Considering he didn’t start playing lacrosse till age 12, it should come as no surprise that Ryan Nardi’s physical abilities are ahead of his stick skills.
For starters, the recent graduate of the Fieldston School in New York City is 6-foot-3, 200 pounds. He was also a four-year letterwinner in football.
So a post-grad year at the Westminster School (Conn.) can only be a positive for Nardi.
After that, it’s on to Bowdoin for the start of a promising college career. Nardi has already been formally accepted to Bowdoin.
Now, here’s a Q&A with Ryan on his commitment.
What were the main factors in your decision?
I was looking for a school that combined academic excellence with a high level of lacrosse. (Head) Coach (Jason) Archbell is an awesome defensive coach and inherits a Bowdoin program that is coming off an NCAA tournament appearance.
Also, I am really interested in majoring in Economics and Bowdoin offers one of the best programs in the country. Most importantly, I wanted to attend a school that would open doors for me throughout my life.
What other schools were you considering and what schools did you visit?
I considered Michigan, Bucknell, Dartmouth, Lafayette, Wesleyan and Amherst. I took visits to all of them.
What are your strengths as a player and how would you describe your style of play?
My grittiness, quickness and patience.
Throwing takeaway checks is all about waiting for the perfect moment to throw it and that’s something I believe I do very well. I have good feet which allows me to keep up with the smaller attackmen and gives me the ability to cover all types of offensive players.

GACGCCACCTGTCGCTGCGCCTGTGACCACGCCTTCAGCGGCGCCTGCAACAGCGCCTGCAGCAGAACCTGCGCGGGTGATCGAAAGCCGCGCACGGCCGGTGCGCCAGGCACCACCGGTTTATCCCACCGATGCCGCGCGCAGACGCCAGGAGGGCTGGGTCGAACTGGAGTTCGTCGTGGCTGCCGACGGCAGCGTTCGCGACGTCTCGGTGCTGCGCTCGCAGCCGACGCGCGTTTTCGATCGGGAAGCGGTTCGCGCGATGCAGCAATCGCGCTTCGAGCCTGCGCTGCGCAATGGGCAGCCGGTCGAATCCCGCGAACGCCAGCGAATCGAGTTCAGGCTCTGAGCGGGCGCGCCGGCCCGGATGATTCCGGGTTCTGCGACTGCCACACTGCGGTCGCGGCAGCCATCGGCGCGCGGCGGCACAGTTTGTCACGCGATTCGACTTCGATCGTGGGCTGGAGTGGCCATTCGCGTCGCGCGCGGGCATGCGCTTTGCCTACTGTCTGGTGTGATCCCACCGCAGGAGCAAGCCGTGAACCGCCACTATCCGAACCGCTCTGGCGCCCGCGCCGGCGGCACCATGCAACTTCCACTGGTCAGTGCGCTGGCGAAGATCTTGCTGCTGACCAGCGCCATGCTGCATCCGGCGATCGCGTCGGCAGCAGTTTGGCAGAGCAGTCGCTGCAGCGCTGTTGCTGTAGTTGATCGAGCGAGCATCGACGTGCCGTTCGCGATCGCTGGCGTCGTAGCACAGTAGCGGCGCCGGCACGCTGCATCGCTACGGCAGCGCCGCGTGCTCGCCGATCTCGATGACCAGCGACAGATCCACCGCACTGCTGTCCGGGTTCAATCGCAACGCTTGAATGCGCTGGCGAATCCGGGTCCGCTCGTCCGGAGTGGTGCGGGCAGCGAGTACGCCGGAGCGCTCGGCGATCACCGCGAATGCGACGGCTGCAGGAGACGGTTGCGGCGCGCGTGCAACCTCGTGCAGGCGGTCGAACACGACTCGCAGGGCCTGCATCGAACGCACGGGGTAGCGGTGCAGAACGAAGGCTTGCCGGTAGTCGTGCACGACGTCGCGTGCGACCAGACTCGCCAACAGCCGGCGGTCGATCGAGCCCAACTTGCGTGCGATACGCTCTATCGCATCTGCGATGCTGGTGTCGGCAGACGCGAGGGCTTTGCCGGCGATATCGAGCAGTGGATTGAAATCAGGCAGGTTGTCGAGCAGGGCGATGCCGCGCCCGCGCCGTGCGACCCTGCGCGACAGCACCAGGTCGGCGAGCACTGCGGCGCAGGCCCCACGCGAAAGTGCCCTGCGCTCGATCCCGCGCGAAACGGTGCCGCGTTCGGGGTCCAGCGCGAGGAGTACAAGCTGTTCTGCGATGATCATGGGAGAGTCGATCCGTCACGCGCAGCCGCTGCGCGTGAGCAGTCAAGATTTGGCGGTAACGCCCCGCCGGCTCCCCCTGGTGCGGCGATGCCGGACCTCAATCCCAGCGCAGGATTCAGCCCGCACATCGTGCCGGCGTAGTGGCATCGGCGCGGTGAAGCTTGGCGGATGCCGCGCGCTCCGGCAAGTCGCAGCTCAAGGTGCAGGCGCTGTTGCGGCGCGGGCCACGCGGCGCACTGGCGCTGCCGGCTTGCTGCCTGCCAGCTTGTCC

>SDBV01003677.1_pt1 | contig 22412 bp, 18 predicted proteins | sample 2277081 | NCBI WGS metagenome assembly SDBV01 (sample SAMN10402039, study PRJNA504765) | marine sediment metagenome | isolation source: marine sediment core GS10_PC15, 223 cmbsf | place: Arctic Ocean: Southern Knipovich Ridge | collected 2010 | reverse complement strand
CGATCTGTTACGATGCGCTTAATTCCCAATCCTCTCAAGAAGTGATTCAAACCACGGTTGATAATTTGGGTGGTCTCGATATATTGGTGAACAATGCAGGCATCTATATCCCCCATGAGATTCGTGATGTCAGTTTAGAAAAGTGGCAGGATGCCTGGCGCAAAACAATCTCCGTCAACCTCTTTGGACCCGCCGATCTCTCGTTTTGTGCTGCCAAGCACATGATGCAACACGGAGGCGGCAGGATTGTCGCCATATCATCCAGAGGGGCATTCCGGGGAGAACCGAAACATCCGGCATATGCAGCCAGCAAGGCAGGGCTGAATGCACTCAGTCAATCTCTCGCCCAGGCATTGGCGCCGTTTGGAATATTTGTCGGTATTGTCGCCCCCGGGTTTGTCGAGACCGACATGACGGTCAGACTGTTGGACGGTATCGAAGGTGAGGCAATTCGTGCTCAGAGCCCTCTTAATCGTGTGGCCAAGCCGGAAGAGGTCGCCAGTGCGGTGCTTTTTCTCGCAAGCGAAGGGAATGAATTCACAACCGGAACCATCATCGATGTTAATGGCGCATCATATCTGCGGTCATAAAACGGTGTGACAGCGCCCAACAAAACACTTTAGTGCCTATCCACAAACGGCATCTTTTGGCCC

Also, being a football player definitely helps my lacrosse abilities as the toughness and movements carry over to the lacrosse field.
What areas of your game do you think you need to work on?
It’s impossible to be a perfect lacrosse player, so I’m always working to get better in all aspects of my game. The area I need to work on the most is my stick skills.
Who have been some of the biggest influences on you during your development as a player?
A lot of people have been instrumental in my development as a player. I first picked up a stick in seventh grade and played for the DOCs program in New York City. Mat Levine and Ben Kaminow were the ones who taught me the basics of the game and inspired me to love the sport.
I played four years of varsity lacrosse for (Head Coach) Keith Bergin (at Fieldston), who pushed me to become a better player every year and a leader on and off the field.
For the past two summers, I’ve played for Ken Miller and the Long Island Sting. Playing with the Sting brought my game to the next level and Coach Miller was the one who convinced me a PG year would open up many doors in my recruitment. Coach Miller also put me in touch with former Maryland All-American Michael Howley, who taught me everything I know about defense.
My parents were the most important influence on my development and without their support and dedication none of this would have been possible.
How do you think the post-grad season at Westminster will benefit you?
Coming from New York City, the competition is not extremely challenging, for the most part. By playing a year in the Founders League, I will be pitted against the best of the best every game and the increased competition will force me to become a better player.
(Head) Coach (Peter) Newman runs an excellent program at Westminster which will prepare me a lot more for the next level. It’s also another year to get stronger and more mature as I look forward to my playing career at Bowdoin.
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Posted In: Recruiting Rundown